- Photograph by Sue Ryan 2009
Aluminum cans and plastics are two of the most commonly recycled materials in the U.S., according to the Environmental Protection Agency (EPA). Recycling plastics and aluminum cans decreases the need for landfill space and reduces greenhouse gas emissions. Both materials begin the recycling process in the same manner: collection at curbside or drop-off sites and delivery to processing sites. Plastics require extensive sorting compared to aluminum cans, but the resulting material is more versatile.
Plastics account for more than 12 percent of all municipal solid wastes, which equals 30 million tons per year. However, only about 7 percent of those plastics were recovered from recycling in 2009, states the EPA. The most commonly recycled plastics include jars and bottles. Aluminum products account for 1.4 percent of municipal solid wastes. The majority of aluminum wastes include beverage cans and other containers. In 2009 more than half of all aluminum cans produced came from recycled aluminum. Recycling aluminum uses 95 percent less energy than creating it from scratch; recycling plastics uses about 70 percent less energy than creating new materials.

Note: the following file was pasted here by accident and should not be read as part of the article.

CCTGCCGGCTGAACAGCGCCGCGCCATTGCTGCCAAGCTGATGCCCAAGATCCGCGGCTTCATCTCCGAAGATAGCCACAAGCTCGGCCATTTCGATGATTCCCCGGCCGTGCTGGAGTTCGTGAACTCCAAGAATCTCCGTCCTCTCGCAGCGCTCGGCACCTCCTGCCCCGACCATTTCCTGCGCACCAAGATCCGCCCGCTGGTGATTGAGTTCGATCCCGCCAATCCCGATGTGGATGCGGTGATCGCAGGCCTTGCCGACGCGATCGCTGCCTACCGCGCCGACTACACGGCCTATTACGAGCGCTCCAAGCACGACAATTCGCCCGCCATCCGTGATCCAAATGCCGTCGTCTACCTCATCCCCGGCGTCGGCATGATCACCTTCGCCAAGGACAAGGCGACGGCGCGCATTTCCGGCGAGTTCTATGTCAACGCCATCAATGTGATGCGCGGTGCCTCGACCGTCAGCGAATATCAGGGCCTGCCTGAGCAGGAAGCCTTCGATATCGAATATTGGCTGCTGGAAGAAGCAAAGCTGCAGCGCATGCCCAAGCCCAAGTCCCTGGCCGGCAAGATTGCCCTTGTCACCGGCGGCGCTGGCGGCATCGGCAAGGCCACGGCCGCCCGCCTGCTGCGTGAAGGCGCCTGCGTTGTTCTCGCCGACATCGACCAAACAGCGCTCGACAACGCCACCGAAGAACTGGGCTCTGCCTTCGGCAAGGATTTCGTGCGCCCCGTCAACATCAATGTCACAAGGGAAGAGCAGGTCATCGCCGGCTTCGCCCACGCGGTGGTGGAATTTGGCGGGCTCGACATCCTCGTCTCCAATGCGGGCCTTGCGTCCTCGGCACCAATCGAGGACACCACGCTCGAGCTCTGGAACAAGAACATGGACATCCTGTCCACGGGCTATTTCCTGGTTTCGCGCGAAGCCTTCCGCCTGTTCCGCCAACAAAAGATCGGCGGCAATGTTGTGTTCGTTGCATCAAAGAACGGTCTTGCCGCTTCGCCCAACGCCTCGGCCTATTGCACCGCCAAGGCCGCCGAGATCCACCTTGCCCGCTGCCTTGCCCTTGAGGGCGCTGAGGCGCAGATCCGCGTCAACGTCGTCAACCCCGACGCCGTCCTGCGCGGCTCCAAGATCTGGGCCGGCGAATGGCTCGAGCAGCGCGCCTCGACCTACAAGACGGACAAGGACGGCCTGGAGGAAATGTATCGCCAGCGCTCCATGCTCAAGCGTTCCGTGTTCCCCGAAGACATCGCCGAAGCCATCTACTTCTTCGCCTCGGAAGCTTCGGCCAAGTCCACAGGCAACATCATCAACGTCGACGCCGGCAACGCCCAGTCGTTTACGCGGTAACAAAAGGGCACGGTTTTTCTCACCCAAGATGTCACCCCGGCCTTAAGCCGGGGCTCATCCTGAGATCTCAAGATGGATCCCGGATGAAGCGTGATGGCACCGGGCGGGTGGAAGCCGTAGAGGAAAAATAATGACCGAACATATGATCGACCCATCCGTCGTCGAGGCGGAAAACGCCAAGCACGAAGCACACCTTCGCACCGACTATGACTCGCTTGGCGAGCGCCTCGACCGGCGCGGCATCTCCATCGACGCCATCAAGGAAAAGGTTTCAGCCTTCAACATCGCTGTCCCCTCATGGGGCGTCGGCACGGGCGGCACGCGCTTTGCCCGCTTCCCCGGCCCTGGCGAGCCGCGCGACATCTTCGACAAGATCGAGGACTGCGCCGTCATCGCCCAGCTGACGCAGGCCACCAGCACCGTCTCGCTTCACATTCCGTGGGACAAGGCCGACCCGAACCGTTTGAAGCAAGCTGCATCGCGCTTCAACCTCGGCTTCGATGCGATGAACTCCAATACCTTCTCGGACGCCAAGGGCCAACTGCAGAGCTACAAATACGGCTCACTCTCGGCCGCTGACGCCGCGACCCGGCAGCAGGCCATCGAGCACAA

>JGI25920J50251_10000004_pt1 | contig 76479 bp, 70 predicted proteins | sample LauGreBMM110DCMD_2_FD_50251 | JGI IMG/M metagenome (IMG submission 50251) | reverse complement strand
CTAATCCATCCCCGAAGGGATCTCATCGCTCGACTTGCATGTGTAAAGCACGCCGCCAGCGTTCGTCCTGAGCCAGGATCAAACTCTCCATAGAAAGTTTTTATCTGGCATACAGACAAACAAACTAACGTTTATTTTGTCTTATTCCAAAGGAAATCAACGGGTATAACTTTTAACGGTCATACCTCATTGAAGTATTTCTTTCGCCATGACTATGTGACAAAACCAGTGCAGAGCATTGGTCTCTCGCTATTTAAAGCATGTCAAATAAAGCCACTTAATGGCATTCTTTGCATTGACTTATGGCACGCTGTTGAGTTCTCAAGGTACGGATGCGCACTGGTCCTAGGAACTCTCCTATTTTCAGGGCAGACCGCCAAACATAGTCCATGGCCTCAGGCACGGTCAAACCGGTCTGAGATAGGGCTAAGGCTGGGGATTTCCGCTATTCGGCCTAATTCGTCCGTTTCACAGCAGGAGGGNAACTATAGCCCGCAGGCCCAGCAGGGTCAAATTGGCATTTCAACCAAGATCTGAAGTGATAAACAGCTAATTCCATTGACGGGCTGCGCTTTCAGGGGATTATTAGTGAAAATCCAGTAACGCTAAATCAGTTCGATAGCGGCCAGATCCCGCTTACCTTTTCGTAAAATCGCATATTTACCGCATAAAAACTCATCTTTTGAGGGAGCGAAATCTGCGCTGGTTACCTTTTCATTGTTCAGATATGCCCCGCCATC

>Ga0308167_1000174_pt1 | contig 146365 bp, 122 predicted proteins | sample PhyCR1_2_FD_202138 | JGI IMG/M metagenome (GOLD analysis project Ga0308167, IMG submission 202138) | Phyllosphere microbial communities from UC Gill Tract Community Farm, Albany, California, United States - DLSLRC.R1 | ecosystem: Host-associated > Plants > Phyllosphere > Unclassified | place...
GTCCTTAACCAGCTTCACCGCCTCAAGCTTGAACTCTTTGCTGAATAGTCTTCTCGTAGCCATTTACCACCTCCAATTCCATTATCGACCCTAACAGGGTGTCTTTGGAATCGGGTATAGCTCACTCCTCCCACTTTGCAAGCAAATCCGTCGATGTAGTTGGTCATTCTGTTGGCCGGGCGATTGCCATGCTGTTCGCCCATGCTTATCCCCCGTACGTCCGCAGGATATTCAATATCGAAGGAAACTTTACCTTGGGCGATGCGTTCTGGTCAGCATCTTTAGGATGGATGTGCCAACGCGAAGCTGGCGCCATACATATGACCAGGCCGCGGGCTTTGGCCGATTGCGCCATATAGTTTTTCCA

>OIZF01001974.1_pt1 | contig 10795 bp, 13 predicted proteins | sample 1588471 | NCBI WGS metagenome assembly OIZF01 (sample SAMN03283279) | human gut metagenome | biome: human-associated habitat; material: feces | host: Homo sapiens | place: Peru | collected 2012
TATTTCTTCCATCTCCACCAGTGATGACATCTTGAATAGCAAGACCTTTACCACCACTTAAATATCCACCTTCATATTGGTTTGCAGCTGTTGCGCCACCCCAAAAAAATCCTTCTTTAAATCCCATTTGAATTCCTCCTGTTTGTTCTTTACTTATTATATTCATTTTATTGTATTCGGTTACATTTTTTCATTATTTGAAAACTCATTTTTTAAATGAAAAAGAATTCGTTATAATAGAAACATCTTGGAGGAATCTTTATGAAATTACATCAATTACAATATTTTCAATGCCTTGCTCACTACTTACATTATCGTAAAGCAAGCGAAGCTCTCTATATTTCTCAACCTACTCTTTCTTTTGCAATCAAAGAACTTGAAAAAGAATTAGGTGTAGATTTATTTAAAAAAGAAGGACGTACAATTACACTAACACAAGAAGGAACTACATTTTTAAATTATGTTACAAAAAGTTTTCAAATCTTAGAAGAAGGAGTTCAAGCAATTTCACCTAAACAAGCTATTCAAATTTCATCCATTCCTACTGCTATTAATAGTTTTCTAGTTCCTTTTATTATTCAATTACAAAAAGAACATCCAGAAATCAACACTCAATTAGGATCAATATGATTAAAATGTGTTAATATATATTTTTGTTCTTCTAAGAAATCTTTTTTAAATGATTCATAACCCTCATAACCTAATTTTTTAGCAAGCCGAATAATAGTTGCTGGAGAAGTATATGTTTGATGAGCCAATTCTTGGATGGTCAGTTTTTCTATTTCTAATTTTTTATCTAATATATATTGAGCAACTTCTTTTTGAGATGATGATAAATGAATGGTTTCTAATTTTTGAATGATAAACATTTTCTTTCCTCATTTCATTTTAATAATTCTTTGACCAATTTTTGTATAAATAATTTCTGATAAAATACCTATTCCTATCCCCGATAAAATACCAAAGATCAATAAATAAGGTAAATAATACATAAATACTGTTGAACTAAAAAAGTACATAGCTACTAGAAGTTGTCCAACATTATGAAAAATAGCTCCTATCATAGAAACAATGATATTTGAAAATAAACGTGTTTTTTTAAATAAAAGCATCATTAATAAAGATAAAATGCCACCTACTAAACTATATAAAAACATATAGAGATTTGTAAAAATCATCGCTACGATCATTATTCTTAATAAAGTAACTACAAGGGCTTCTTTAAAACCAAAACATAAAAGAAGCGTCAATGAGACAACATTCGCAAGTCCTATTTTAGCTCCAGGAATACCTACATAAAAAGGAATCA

Aluminum cans are inspected for dirt and separated from other food or beverage containers. After a refining process, the aluminum cans are melted into solid metal blocks called ingots. These blocks ship to manufacturers that form the metal into new aluminum cans.
Since there are multiple types of plastic, each containing different materials, plastics must be sorted before recycling. The resin code, which appears on the bottom of many plastic products, indicates the type of plastic. Workers at recycling plants will clean and sort the plastics. Machines grind the plastics into flakes and immerse them in a flotation tank to remove contaminants. After the plastic flakes dry, they are melted and shaped into pellets. Manufacturers purchase the plastic pellets, which can be melted again and shaped into new products.